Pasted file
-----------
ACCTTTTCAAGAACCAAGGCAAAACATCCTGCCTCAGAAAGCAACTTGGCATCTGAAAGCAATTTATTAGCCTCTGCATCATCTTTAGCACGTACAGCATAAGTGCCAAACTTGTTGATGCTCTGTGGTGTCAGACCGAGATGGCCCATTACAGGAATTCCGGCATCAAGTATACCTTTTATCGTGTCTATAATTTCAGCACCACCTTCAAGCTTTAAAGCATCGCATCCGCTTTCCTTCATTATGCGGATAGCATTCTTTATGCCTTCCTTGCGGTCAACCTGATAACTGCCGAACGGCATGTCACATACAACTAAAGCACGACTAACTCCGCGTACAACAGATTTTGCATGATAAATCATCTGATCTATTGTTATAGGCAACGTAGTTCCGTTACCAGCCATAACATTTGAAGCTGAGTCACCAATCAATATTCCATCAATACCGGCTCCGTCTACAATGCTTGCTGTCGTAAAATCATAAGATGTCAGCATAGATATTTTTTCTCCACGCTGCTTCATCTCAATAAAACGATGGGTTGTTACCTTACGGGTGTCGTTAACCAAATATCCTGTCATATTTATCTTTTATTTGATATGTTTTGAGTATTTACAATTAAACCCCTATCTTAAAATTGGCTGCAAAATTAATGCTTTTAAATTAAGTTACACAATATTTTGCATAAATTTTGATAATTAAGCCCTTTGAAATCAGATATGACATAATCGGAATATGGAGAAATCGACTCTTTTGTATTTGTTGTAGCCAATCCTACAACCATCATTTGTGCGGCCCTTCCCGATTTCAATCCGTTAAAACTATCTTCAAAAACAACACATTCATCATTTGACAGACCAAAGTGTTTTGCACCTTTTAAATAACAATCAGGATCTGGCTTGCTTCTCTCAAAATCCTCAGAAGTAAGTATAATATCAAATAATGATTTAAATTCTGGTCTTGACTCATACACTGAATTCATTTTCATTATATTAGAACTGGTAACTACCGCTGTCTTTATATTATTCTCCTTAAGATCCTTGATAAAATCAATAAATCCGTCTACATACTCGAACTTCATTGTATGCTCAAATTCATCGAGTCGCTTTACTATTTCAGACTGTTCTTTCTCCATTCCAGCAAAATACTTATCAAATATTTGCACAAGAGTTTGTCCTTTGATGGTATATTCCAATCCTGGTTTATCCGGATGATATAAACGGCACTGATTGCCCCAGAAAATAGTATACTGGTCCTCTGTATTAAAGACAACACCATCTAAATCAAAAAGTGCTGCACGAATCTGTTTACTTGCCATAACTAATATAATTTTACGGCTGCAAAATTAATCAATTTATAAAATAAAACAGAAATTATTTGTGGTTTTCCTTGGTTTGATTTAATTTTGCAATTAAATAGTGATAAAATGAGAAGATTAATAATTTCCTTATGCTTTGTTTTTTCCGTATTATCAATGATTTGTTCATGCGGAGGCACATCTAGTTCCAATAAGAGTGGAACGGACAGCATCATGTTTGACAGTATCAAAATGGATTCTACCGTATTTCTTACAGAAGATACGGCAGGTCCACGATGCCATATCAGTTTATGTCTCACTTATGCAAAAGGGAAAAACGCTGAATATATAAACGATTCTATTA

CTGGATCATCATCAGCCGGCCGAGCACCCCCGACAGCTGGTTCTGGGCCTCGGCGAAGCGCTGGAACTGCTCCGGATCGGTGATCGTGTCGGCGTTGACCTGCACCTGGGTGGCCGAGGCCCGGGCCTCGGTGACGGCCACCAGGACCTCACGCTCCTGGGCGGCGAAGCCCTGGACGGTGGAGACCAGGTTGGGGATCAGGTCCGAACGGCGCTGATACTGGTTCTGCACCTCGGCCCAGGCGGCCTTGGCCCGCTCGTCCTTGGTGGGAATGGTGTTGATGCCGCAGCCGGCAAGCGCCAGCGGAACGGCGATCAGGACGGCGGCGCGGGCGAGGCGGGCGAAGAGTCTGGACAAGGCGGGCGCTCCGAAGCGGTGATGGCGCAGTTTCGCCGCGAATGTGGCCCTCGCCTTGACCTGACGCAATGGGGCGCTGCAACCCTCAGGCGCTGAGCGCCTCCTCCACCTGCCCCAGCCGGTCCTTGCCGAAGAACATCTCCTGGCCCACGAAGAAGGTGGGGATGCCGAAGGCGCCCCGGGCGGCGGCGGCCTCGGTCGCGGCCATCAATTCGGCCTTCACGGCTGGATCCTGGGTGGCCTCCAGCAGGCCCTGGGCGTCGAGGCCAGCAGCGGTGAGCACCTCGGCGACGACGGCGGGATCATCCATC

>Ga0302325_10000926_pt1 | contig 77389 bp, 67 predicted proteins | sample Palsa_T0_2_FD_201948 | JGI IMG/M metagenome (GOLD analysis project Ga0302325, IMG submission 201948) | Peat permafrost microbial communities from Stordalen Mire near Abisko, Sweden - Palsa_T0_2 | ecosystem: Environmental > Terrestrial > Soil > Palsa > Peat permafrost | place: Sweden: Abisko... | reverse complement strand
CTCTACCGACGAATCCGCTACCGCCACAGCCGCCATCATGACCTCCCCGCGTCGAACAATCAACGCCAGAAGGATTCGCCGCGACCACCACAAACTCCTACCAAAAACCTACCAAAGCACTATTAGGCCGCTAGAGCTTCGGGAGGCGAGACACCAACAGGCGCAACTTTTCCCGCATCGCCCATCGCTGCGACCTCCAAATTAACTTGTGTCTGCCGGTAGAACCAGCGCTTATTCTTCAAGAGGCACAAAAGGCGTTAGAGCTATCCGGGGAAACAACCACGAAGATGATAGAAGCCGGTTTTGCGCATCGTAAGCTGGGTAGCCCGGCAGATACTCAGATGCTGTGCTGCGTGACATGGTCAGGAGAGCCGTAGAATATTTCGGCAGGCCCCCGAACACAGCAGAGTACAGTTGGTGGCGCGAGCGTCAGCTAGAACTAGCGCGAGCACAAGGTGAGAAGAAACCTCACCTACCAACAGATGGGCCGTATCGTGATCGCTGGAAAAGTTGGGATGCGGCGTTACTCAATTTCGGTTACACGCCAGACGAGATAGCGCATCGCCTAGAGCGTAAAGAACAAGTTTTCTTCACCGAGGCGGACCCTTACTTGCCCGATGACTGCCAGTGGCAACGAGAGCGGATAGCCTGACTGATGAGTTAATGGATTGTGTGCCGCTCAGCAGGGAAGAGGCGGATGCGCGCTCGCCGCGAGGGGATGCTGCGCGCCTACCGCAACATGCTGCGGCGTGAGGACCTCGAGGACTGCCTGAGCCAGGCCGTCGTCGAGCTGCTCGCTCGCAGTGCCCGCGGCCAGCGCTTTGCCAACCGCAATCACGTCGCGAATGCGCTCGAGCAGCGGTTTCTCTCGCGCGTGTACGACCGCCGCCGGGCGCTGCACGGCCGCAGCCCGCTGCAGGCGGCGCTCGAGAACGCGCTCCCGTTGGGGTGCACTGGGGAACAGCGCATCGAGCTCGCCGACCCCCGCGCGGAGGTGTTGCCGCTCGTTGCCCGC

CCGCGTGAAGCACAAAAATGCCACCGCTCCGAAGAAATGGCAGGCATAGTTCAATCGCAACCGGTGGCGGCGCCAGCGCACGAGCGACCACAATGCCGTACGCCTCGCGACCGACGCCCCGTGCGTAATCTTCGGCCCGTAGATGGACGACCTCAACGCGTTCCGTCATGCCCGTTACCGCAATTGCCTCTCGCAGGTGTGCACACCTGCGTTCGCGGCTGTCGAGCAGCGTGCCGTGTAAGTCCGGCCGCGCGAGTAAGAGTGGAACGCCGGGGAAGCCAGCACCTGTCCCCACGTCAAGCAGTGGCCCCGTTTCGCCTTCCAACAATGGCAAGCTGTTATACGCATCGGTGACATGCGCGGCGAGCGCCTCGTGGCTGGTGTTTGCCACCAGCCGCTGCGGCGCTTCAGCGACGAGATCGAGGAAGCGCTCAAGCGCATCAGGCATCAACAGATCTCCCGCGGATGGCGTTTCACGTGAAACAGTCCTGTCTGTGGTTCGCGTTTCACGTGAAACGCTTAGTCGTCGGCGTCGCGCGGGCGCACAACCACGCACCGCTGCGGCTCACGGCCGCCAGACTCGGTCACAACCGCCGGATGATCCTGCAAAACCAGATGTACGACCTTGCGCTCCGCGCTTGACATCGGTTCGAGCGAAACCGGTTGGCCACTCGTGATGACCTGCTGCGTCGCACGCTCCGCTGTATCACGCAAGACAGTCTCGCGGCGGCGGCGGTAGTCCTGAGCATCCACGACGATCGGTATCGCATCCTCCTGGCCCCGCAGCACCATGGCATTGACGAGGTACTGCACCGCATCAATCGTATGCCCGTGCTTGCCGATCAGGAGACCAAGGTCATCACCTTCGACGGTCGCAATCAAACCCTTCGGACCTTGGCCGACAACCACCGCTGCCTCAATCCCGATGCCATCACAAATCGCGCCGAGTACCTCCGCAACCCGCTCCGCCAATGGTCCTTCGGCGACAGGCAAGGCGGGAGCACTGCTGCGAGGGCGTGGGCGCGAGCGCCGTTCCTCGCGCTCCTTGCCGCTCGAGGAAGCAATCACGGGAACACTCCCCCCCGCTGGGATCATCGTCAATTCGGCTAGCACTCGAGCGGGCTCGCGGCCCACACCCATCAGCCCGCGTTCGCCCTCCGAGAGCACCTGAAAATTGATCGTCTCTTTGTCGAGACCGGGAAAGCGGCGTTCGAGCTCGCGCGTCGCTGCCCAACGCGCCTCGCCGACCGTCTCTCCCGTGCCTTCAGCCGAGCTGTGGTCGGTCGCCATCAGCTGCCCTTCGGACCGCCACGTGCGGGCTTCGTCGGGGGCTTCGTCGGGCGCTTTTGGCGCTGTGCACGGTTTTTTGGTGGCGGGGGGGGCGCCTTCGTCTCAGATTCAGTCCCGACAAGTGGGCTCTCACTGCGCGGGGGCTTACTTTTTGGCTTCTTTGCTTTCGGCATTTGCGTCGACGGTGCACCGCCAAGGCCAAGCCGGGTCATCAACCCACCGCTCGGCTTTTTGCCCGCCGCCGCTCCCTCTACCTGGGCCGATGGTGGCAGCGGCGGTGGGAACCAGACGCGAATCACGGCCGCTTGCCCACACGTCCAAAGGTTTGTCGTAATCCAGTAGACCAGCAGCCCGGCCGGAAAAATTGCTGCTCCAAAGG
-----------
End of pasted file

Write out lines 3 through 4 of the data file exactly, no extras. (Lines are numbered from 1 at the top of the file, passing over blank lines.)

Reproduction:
>Ga0302325_10000926_pt1 | contig 77389 bp, 67 predicted proteins | sample Palsa_T0_2_FD_201948 | JGI IMG/M metagenome (GOLD analysis project Ga0302325, IMG submission 201948) | Peat permafrost microbial communities from Stordalen Mire near Abisko, Sweden - Palsa_T0_2 | ecosystem: Environmental > Terrestrial > Soil > Palsa > Peat permafrost | place: Sweden: Abisko... | reverse complement strand
CTCTACCGACGAATCCGCTACCGCCACAGCCGCCATCATGACCTCCCCGCGTCGAACAATCAACGCCAGAAGGATTCGCCGCGACCACCACAAACTCCTACCAAAAACCTACCAAAGCACTATTAGGCCGCTAGAGCTTCGGGAGGCGAGACACCAACAGGCGCAACTTTTCCCGCATCGCCCATCGCTGCGACCTCCAAATTAACTTGTGTCTGCCGGTAGAACCAGCGCTTATTCTTCAAGAGGCACAAAAGGCGTTAGAGCTATCCGGGGAAACAACCACGAAGATGATAGAAGCCGGTTTTGCGCATCGTAAGCTGGGTAGCCCGGCAGATACTCAGATGCTGTGCTGCGTGACATGGTCAGGAGAGCCGTAGAATATTTCGGCAGGCCCCCGAACACAGCAGAGTACAGTTGGTGGCGCGAGCGTCAGCTAGAACTAGCGCGAGCACAAGGTGAGAAGAAACCTCACCTACCAACAGATGGGCCGTATCGTGATCGCTGGAAAAGTTGGGATGCGGCGTTACTCAATTTCGGTTACACGCCAGACGAGATAGCGCATCGCCTAGAGCGTAAAGAACAAGTTTTCTTCACCGAGGCGGACCCTTACTTGCCCGATGACTGCCAGTGGCAACGAGAGCGGATAGCCTGACTGATGAGTTAATGGATTGTGTGCCGCTCAGCAGGGAAGAGGCGGATGCGCGCTCGCCGCGAGGGGATGCTGCGCGCCTACCGCAACATGCTGCGGCGTGAGGACCTCGAGGACTGCCTGAGCCAGGCCGTCGTCGAGCTGCTCGCTCGCAGTGCCCGCGGCCAGCGCTTTGCCAACCGCAATCACGTCGCGAATGCGCTCGAGCAGCGGTTTCTCTCGCGCGTGTACGACCGCCGCCGGGCGCTGCACGGCCGCAGCCCGCTGCAGGCGGCGCTCGAGAACGCGCTCCCGTTGGGGTGCACTGGGGAACAGCGCATCGAGCTCGCCGACCCCCGCGCGGAGGTGTTGCCGCTCGTTGCCCGC